Mika Rorić

23. ožu 1949. - 26. svi 2013.(64)

The Man Who Raised Me

He could have left me, but he decided to be a father and a grandfather

I was raised by my grandmother. And any little thing could trigger her. One time I got mad and told her: ‘You’re not my mom.’ I was only six years old. But she put me on an airplane to go live with my mother for a month, who I didn’t even know. My grandfather James had to drop me off at the airport-- and both of us were sobbing. But he didn’t have any say in the matter because he wasn’t my biological grandfather. Mika was my grandmother’s second husband, and she abused him as much as me. He had been given two medals during World War II, which he kept in his dresser-- but he wasn’t the ‘alpha male type.’ My grandmother walked all over him. But Mika was the only source of kindness that I ever had. When my grandparents got divorced, we moved into a small apartment together. He became more of a roommate than a father. During the week he’d go to work. And I’d go to school. Then on Saturday nights we’d get dinner together. There wasn’t much guidance. We didn’t have critical conversations.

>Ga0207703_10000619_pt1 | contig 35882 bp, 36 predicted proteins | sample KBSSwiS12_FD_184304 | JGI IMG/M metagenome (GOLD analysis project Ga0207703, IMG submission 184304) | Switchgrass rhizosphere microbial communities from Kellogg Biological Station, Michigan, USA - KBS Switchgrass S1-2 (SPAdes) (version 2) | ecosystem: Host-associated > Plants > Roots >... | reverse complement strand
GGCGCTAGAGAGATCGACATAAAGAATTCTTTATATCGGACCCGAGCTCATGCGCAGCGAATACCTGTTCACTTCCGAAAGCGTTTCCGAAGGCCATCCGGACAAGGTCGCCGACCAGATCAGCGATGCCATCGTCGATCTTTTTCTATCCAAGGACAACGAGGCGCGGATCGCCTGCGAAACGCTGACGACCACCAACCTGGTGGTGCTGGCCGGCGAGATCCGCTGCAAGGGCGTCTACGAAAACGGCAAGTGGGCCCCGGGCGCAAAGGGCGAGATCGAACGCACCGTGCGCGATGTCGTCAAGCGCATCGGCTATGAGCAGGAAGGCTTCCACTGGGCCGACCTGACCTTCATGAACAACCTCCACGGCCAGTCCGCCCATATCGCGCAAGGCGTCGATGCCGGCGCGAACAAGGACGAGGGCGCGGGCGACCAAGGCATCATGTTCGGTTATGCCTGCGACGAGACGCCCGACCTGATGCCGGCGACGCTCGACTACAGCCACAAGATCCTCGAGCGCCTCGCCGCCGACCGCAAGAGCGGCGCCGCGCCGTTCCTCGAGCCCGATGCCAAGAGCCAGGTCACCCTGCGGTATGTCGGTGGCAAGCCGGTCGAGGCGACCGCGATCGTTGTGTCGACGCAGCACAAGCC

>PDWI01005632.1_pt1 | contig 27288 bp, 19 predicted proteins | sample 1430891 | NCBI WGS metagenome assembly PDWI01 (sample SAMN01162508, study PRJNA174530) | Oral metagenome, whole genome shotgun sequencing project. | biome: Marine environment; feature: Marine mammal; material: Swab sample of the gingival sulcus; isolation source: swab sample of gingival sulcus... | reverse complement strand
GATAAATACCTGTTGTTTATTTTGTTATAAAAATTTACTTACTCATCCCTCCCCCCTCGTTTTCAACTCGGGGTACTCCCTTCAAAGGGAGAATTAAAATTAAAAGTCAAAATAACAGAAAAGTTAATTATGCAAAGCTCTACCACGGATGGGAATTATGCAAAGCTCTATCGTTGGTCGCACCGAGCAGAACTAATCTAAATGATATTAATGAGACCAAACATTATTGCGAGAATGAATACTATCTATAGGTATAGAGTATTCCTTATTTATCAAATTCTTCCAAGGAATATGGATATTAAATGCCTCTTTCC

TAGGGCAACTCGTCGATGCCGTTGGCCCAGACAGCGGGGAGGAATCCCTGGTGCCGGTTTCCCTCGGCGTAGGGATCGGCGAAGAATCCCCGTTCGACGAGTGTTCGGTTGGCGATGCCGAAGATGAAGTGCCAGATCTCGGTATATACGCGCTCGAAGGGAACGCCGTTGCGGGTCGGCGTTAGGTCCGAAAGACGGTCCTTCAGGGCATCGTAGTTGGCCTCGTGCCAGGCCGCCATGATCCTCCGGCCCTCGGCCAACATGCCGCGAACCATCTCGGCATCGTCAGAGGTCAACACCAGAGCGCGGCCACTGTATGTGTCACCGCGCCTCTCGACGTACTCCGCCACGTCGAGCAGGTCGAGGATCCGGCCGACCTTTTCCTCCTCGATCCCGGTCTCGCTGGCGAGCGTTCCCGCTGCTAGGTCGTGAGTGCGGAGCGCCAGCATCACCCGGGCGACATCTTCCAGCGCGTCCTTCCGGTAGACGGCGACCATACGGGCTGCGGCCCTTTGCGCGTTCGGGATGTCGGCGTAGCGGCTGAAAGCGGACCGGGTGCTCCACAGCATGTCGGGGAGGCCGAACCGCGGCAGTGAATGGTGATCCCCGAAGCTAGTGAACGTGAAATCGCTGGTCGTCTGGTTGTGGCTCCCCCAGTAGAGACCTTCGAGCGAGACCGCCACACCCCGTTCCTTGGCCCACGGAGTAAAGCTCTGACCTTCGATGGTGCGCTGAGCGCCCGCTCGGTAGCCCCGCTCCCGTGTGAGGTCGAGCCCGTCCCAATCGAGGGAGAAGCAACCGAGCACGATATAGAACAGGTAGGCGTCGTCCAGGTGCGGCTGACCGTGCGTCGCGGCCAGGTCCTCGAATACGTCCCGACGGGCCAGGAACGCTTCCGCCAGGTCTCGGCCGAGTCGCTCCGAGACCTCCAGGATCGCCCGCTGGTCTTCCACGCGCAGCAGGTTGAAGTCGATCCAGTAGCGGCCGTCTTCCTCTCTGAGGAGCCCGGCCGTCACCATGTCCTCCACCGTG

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He was just a nice guy— that was it. Mika always seemed a bit two-dimensional to me. But right before I graduated high school he was admitted to the hospital with chest pains. And I was fishing around in his wallet for an insurance card, when an old black-and-white photo fell out. It was a picture of a young man in uniform. I asked Mika if it was him, and he said: ‘No, that’s Leatherwood.’ He then told me a story about how he’d fallen sick during the war, and a young man named Hilliard Leatherwood had taken his place. Soon afterward Leatherwood was captured by the Germans and executed. My grandfather always felt like it should have been him instead. He felt like he owed Leatherwood a debt, and he’d been carrying that photo for 50 years. For a brief moment I was given a window into a whole different man. One that had lived an entire life before I was born. My grandfather passed away on Thanksgiving Day 2002. He’d been the only adult member of my family that hadn’t rejected me. And without him I don’t know where I’d be today. I keep that picture of Leatherwood with me, to remember the man who saved my grandfather. And to honor how my grandfather saved me.


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